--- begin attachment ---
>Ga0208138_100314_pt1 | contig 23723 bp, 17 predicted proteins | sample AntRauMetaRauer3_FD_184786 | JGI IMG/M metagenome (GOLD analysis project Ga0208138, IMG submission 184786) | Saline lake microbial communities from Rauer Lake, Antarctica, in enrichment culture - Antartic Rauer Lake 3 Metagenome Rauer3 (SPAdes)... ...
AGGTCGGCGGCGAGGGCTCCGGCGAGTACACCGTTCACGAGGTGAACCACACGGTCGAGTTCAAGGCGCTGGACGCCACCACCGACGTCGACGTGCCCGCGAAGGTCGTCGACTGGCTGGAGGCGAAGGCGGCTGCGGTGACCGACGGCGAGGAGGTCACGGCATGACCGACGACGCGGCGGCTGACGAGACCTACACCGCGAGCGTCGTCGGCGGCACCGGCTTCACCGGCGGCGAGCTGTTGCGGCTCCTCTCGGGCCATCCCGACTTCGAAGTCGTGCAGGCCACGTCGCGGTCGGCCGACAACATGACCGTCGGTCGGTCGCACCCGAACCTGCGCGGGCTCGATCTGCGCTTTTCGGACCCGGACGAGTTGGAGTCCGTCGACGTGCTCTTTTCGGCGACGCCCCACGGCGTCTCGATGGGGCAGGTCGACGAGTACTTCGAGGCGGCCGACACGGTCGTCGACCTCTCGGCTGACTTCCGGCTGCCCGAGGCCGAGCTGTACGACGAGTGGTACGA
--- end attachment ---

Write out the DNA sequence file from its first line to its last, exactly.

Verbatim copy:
>Ga0208138_100314_pt1 | contig 23723 bp, 17 predicted proteins | sample AntRauMetaRauer3_FD_184786 | JGI IMG/M metagenome (GOLD analysis project Ga0208138, IMG submission 184786) | Saline lake microbial communities from Rauer Lake, Antarctica, in enrichment culture - Antartic Rauer Lake 3 Metagenome Rauer3 (SPAdes)... ...
AGGTCGGCGGCGAGGGCTCCGGCGAGTACACCGTTCACGAGGTGAACCACACGGTCGAGTTCAAGGCGCTGGACGCCACCACCGACGTCGACGTGCCCGCGAAGGTCGTCGACTGGCTGGAGGCGAAGGCGGCTGCGGTGACCGACGGCGAGGAGGTCACGGCATGACCGACGACGCGGCGGCTGACGAGACCTACACCGCGAGCGTCGTCGGCGGCACCGGCTTCACCGGCGGCGAGCTGTTGCGGCTCCTCTCGGGCCATCCCGACTTCGAAGTCGTGCAGGCCACGTCGCGGTCGGCCGACAACATGACCGTCGGTCGGTCGCACCCGAACCTGCGCGGGCTCGATCTGCGCTTTTCGGACCCGGACGAGTTGGAGTCCGTCGACGTGCTCTTTTCGGCGACGCCCCACGGCGTCTCGATGGGGCAGGTCGACGAGTACTTCGAGGCGGCCGACACGGTCGTCGACCTCTCGGCTGACTTCCGGCTGCCCGAGGCCGAGCTGTACGACGAGTGGTACGA